3. In small bowl, whisk together all glaze ingredients. You will glaze cookies while they are warm.

4. Use #16 cookie scoop or 1/4 cup measure to scoop dough; place on baking sheets, leaving at least 3 inches between cookies. Flatten gently into 3-inch rounds. (I make them smaller and haven't found it necessary to flatten them, leaving about 2 inches between each.)

5. Bake 10 to 12 minutes (start checking at 9 minutes, and at 7 if smaller) or until just barely  golden brown around the edges but still pale in center and slightly soft. Remove from oven; immediately slide parchment paper onto wire rack or counter. Cool for 5 or so minutes. Brush glaze over cookies (just use a teaspoon if you don't have a pastry brush or hate trying to clean them). Cool completely.

18 (4-inch) cookie (30 to 36 3-inch cookies)

*I admit I never measure for the icing, so I end up making extra as I even out the consistency. A little more lemon juice, a little more powdered sugar, etc. If I don't have more lemon juice to add, I use a little milk. It works. It all goes on the cookies, which doesn't hurt anything.

Found on Baker's Rack blog. . . her source: Cooking Pleasures Magazine October/November 2005

Wednesday, August 27, 2014

Cauliflower Marranca

This standby is from Moosewood Cookbook by Molly Katzen.
It is simple but hearty and flavorful and the leftovers are just as good.

I turned to it when a friend was visiting with her teenagers, one of whom was skipping meat for a month for a science project. 

I have altered it to suit our tastes. Instead of the brown rice, the original recipe calls for 1 1/2 cups raw millet to be simmered in 2 1/2 cups water for 15 to 20 minutes, then fluffed. It also calls for only 2 cups of cheese and says it is optional. Not at our house!


CAULIFLOWER MARRANCA

3 to 4 cups cooked brown rice (still moist)
2 tbsp. butter or oil, or a mix
2 cups chopped onion
1 lb. mushrooms, sliced
Black pepper  to taste
1 1/2 tsp. salt
1 tsp. dried basil
1 large cauliflower,  in 1-inch pieces or smaller
3 medium cloves garlic, minced
2 to 3 tbsp. lemon juice
3 cups or more grated cheese of your choice (I use a cheddar mix)
Paprika

Preheat oven to 350. Oil a 13- by 9-inch pan.
Melt butter or heat oil in large skillet. Add onion, mushrooms and seasonings and saute about 5 minutes, till onions soften. Add cauliflower and garlic and saute about 10 minutes more, until cauliflower is tender. Add lemon juice.

Stir mixture into the rice along with most of the cheese and mix well. Spread into the prepared pan, sprinkle with remaining cheese, dust with paprika, and bake for 30 minutes.

Tuesday, March 4, 2014

Smoky Ham and Corn Chowder



 I make soup all year, though not as often in summer (Cold cantaloupe soup, vichyssoise, room temperature  vegetable stew with chickpeas). 

  But during Ohio's coldest months, I make a pot of soup about once a week.  The process is soothing, and we love eating it. I find it the perfect winter meal.

I found this recipe recently on NPR's website. My changes are noted parenthetically and involve convenience and some fat reduction. We were pretty happy with this, especially with Stilton Parmesan bread, though I would have liked to kick up the spice level rather than cut it back. But, alas, Joe can't handle the heat. And I couldn't handle life without Joe.



SMOKY HAM AND CORN CHOWDER (from npr.com)

Serves 8 to 10 (or up to 20 small servings as part of a buffet)
4 slices thick smoky bacon cut crosswise into 1/2-inch-thick strips (I used about 6 oz. of a          thinner cut of applewood smoked bacon)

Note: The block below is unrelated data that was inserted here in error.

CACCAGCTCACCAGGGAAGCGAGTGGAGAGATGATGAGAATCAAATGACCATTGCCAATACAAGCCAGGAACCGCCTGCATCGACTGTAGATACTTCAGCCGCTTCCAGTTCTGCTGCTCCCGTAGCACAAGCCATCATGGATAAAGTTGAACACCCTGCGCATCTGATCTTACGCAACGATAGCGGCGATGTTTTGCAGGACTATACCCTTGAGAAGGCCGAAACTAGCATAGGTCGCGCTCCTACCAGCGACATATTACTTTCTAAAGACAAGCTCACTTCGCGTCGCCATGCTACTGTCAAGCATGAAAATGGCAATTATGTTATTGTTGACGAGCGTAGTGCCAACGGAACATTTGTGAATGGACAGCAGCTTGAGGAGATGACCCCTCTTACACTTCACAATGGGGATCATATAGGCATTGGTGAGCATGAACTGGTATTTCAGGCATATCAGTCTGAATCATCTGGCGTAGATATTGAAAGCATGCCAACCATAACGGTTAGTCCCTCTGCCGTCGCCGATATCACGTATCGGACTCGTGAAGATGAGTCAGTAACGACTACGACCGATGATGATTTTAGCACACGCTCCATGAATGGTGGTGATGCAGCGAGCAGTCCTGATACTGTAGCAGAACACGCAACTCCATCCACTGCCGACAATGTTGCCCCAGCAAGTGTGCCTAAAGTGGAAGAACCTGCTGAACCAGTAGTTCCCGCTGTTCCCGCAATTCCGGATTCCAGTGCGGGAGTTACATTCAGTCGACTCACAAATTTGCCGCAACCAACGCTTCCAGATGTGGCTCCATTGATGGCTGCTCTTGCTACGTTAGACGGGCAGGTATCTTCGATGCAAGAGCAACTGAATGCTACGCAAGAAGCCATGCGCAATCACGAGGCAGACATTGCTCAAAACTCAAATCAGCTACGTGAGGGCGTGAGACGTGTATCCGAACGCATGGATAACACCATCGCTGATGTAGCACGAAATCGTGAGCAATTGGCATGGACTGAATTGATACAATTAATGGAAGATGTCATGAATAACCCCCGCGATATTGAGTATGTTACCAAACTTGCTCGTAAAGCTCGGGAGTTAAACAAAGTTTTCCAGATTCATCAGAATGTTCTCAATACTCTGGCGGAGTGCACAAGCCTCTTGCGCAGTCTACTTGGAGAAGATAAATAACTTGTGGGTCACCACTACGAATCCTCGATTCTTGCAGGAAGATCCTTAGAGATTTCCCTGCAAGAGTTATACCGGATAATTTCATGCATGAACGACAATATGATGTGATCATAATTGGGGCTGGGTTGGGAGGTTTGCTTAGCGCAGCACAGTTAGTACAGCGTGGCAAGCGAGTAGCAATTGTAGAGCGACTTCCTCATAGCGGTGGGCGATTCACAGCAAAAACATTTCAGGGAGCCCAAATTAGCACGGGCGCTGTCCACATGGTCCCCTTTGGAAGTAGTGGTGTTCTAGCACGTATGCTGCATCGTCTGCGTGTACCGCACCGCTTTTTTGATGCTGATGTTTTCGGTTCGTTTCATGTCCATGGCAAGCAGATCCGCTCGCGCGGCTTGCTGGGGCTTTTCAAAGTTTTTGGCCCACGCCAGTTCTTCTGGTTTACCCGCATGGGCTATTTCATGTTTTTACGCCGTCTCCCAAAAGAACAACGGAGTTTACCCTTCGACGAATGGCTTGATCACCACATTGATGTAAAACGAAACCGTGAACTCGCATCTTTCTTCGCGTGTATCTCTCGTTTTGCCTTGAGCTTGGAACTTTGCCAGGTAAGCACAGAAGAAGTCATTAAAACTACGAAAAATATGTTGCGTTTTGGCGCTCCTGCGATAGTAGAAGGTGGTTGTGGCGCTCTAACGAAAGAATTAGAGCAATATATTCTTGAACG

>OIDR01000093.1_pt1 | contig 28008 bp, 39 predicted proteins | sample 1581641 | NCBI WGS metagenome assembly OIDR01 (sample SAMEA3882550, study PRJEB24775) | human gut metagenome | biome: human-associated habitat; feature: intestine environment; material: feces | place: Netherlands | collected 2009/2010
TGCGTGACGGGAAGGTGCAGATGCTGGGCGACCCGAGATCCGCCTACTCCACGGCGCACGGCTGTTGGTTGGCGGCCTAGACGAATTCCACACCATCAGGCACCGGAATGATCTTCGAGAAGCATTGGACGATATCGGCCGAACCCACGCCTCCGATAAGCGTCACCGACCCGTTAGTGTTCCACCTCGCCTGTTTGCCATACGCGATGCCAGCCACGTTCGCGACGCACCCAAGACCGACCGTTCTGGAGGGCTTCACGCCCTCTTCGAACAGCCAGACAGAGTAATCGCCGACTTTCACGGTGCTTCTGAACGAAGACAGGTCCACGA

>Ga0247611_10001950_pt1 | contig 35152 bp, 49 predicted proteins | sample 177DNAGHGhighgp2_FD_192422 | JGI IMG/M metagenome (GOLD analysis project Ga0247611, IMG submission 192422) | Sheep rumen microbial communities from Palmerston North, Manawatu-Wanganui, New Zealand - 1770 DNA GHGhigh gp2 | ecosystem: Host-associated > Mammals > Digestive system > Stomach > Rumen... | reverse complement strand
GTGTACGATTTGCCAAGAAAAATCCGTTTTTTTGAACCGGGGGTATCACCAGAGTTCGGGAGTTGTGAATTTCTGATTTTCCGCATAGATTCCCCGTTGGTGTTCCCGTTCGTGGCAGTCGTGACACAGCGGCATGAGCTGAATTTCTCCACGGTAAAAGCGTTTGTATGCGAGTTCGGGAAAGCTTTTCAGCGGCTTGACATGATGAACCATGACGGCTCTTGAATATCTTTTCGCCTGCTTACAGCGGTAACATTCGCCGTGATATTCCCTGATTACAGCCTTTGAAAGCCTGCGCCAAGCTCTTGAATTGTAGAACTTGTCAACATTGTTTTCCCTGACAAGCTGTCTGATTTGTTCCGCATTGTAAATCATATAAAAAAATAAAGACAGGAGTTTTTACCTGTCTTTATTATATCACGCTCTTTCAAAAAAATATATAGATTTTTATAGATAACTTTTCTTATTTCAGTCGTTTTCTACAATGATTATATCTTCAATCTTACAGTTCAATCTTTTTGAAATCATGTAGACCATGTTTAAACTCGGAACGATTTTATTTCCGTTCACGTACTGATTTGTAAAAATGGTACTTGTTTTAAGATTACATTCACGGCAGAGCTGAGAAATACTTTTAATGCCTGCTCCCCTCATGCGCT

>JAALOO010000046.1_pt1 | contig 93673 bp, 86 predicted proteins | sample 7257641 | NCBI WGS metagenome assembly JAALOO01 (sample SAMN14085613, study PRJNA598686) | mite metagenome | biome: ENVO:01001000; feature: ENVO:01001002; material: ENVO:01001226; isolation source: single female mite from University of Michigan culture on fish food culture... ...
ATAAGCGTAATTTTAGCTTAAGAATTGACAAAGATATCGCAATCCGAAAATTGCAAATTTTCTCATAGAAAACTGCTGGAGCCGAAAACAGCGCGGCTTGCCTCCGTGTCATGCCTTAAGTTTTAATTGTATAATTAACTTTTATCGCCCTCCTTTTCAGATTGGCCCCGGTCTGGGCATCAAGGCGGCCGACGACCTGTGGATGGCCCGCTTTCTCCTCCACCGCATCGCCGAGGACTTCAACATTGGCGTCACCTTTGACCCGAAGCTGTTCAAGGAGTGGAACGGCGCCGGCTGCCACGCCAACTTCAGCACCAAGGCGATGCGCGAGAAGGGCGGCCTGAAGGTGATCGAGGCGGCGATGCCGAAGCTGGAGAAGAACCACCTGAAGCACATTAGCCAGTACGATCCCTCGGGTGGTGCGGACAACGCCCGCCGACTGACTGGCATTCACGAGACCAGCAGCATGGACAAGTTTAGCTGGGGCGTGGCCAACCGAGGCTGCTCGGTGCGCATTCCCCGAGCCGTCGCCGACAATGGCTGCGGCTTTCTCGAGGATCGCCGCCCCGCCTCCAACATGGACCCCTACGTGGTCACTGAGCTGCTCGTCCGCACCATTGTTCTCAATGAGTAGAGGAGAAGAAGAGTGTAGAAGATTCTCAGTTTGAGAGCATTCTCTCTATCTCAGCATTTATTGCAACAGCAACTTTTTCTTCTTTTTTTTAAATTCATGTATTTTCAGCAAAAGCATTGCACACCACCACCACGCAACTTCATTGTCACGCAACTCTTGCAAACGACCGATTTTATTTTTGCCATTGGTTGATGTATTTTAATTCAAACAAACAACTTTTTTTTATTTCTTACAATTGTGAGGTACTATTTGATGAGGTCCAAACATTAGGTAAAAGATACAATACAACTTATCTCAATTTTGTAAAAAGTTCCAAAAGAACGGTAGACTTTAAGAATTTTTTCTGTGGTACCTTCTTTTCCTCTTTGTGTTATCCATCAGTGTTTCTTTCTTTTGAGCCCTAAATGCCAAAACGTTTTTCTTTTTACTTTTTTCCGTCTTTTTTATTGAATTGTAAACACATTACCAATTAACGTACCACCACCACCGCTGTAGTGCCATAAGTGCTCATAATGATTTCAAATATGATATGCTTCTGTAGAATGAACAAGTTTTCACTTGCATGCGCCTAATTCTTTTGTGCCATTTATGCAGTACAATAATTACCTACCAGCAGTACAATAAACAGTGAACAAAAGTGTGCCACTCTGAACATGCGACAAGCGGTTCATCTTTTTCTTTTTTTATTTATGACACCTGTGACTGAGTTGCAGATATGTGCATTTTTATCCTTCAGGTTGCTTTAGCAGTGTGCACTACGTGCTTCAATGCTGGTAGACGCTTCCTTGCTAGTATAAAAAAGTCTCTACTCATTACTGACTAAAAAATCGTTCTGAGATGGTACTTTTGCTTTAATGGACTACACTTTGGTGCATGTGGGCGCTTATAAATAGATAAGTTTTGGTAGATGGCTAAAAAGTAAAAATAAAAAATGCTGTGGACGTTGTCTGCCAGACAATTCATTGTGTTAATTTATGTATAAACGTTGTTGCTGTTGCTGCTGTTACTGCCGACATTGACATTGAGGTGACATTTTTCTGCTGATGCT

4 tablespoons unsalted butter (I used 3)
1/2 pound good-quality smoked ham, cut into 1/2-inch dice (I skipped this and used extra smoked pork chops)
2 small boneless smoked pork chops, cut into 1/2-inch dice (I used 4 medium chops)
2 large yellow onions, cut into dice, about 4 cups (I used about 3 1/2 cups sweet onion)
2 to 4 minced jalapeno peppers, depending on how spicy you like your chowder (skipped)
2 red bell peppers, trimmed and cut into 1/2-inch pieces (I used 1 orange pepper)
2 green bell peppers, trimmed and cut into 1/2-inch pieces (I substituted 2 zucchini)
5 medium red potatoes (about 2 pounds), cut into 1/2-inch dice, peeling optional (I used 4 bakers, peeled) 
2 fresh bay leaves (I used dried)
5 sprigs fresh thyme (I used 1 1/2 tsp. dried as my thyme is covered with snow)
1 teaspoon kosher or sea salt, or to taste
1 teaspoon sweet Hungarian paprika
1/2 teaspoon smoked Spanish paprika
1/4 teaspoon chipotle powder, or substitute cayenne (I used 1/8 tsp. cayenne)
1/3 cup unbleached all-purpose flour (I used about 1/2 cup)
8 to 10 cups homemade chicken broth or best-quality commercial chicken broth (I used about 7 cups commercial broth)
1 (16-ounce) bag frozen roasted corn or regular frozen corn, thawed (I got my roasted corn at Trader Joe's)

1 cup heavy cream (I used 1 /2 cups of Land o' Lakes fat-free half and half)

Place the bacon in a large Dutch oven or other heavy-bottomed pot and cook over medium heat until it begins to brown and render its fat, about 10 minutes.

 Add the butter, ham, and pork chops and cook, stirring frequently, for 5 to 7 minutes, until the meat is lightly browned. 

Stir in the onions and jalapeno peppers and saute, stirring often, until the onions are softened and translucent, about 8 minutes.

 Stir in the bell peppers, potatoes, bay leaves and thyme. Saute until the peppers and potatoes are slightly softened, about 5 minutes. Add the zucchini, if using, and salt, sweet and smoked paprika and the chipotle powder and stir to combine. Sprinkle in the flour, constantly stirring to prevent lumps from forming.
Pour in a cup of chicken broth and stir well to combine it with the flour. Gradually add an additional 6 to 9 cups of broth, depending on how thick you like your chowder. Cover the pot partially and simmer the chowder gently over low heat for 25 to 30 minutes, until all of the vegetables are tender. Stir in the corn and cream and cook until heated through. Ladle the chowder into bowls and serve immediately.
You can make the chowder a day in advance up to adding the corn and cream. Refrigerate the chowder in a tightly lidded container. When you are ready to finish the chowder, bring it to a simmer in a large pot. Add the corn and cream and heat through.